Personal Branding for Multi-Passionate Professionals

I'm sure by now, we have all had our fair share of afternoon walks along the same path, over and over, in our neighbourhoods. Passing the same trees each day, noticing how much they change from one walk to the next.

Nature is always reminding us that every living thing on this planet was made to grow. That our own purpose in life is to be born and then grow, grow, grow.

And when it comes to our careers? I know one thing for sure: there's no "arriving". If we're not chasing growth in our careers as well, we will probably die of boredom, slowly, in front of our screens.

Unfortunately, the only type of growth we’re sold is climbing the corporate ladder. Better title, higher salary, more clout. (And to me, that translates into: more stress, less freedom, and less doing the work we love.)

So what are we to do when climbing the corporate ladder is not the kind of growth we crave?

For us — the ambitious professionals who crave new adventures over following the beaten path — a personal brand is exactly what allows us to be multi-passionate (and have it make sense to the world).

Before we dive in, I want to be clear: I am quite possibly the last person you would expect to be preaching the art of speaking... and PUBLICLY for that matter. Let me paint a picture: when I was three years old, my grandparents honestly thought I didn't talk (thanks to how quiet and shy I was). It was only after one weekend, having agreed to babysit my older sister and myself for a longer stretch of time, that I finally graced my own grandparents with laughter, jokes, and the spoken word. What can I say, it took me a long time to warm up to people.

What I'm getting at is this: I am not an extroverted person who loves the idea of speaking to big groups of humans in public forums. In fact, I would probably put that at the bottom of the list of things I enjoy.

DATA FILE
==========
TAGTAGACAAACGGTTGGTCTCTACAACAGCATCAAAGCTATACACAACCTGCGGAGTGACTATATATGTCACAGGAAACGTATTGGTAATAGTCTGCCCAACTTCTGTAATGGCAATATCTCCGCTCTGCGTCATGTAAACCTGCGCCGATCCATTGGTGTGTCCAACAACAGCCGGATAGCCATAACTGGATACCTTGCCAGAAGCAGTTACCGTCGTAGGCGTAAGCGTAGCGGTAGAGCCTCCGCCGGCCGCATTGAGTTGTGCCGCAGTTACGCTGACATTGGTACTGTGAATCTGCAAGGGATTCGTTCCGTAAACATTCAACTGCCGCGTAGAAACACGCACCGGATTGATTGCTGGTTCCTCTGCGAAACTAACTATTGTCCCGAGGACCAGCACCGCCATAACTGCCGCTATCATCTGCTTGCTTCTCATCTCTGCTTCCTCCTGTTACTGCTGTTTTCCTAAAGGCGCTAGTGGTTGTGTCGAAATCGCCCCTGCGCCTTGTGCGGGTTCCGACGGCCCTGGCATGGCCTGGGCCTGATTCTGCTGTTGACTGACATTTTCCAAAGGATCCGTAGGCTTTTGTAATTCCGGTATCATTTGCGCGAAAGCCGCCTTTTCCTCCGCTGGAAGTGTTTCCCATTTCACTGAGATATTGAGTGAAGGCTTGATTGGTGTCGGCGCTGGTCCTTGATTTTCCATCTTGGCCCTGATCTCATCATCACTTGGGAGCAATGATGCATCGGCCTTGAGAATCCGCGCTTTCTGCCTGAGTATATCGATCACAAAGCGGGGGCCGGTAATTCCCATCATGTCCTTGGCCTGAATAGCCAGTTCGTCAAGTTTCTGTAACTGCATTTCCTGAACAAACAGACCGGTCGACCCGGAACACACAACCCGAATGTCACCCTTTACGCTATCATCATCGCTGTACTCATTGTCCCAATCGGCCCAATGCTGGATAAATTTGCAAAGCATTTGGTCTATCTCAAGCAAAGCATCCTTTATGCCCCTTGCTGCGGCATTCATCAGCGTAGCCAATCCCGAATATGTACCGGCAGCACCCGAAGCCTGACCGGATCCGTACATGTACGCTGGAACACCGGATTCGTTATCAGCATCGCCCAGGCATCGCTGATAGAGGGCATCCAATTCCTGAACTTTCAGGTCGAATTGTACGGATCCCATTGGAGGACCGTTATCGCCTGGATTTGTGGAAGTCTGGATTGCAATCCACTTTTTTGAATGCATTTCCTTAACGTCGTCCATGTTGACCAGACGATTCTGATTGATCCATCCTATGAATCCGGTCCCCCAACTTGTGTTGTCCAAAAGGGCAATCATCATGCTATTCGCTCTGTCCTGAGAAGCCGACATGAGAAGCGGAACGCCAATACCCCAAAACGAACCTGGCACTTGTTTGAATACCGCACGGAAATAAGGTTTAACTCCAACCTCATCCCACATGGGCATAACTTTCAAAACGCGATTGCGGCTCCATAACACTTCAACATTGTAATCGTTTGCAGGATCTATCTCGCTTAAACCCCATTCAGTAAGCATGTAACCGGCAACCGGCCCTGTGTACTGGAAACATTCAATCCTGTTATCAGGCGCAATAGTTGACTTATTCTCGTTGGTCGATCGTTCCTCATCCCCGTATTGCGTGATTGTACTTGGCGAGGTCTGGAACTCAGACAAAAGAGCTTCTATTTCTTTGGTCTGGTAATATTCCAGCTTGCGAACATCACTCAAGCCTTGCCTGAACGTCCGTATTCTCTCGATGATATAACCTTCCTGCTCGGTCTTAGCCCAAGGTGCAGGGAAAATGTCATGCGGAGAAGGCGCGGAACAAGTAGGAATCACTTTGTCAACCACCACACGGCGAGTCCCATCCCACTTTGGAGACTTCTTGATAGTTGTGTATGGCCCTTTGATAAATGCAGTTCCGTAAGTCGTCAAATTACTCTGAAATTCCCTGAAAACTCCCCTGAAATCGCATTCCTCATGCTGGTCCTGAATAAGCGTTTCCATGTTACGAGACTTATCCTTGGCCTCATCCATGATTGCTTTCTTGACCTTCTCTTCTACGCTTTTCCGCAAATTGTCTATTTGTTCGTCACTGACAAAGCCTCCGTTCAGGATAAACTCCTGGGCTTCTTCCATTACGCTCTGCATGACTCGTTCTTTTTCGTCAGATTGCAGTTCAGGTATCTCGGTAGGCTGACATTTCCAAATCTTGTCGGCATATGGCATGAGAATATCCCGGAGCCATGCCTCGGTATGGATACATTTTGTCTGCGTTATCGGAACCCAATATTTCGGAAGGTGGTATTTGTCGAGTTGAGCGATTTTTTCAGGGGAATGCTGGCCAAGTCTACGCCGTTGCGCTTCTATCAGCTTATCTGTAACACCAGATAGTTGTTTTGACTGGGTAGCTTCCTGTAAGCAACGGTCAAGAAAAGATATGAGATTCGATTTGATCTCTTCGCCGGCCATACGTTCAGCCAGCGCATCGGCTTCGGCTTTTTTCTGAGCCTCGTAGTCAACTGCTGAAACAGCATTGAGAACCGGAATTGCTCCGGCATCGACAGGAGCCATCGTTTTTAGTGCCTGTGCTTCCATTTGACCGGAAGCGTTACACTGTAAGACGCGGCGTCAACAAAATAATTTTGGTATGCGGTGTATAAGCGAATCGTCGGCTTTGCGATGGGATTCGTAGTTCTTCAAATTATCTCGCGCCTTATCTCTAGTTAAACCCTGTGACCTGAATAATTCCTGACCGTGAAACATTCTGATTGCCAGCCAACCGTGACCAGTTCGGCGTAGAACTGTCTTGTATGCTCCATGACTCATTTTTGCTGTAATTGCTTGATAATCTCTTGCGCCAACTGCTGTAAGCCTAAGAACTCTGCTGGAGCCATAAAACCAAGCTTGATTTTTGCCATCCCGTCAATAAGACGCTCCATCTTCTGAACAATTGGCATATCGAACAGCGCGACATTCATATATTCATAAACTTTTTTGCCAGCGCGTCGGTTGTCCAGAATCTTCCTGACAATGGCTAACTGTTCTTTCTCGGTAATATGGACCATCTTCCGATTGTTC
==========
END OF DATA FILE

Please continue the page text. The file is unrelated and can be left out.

But you know what else? We acclimatize to these things. We get comfortable speaking with adults, we get comfortable standing in front of classrooms for school projects, we get comfortable going into interviews...

And showing up online? It becomes just another step in our journey. A step that no one pushes us into, and so, we can safely avoid. But I promise, it's a step that is not worthy of an ounce of our fear.

Over the past two years I've been actively building my personal brand on LinkedIn, Instagram, through podcasts and articles, and - most notably - hosting a weekly LIVE (read: LIVE!! *faints*) webinar series on Shopify Compass.

Now, this doesn't mean I have a massive audience. It does, however, mean that I've been able to build clout and respect from those in my circle, and even more importantly: from myself.

But it wasn't long ago that I, too, was lurking in the shadows of the online world. I wanted to show up and speak up, but the more content I consumed on personal branding, the more I noticed that it was entirely geared towards entrepreneurs. I've juggled this reality for a long time: consuming entrepreneurial-focused content and then hacking it in a way that works for my non-corporate professional career. Having spent so much time on this (and stressed over it for far too many hours), I'm hoping I can genuinely help you get started.

Here are the differentiators I came up with when trying to answer: "How do I show up online?!"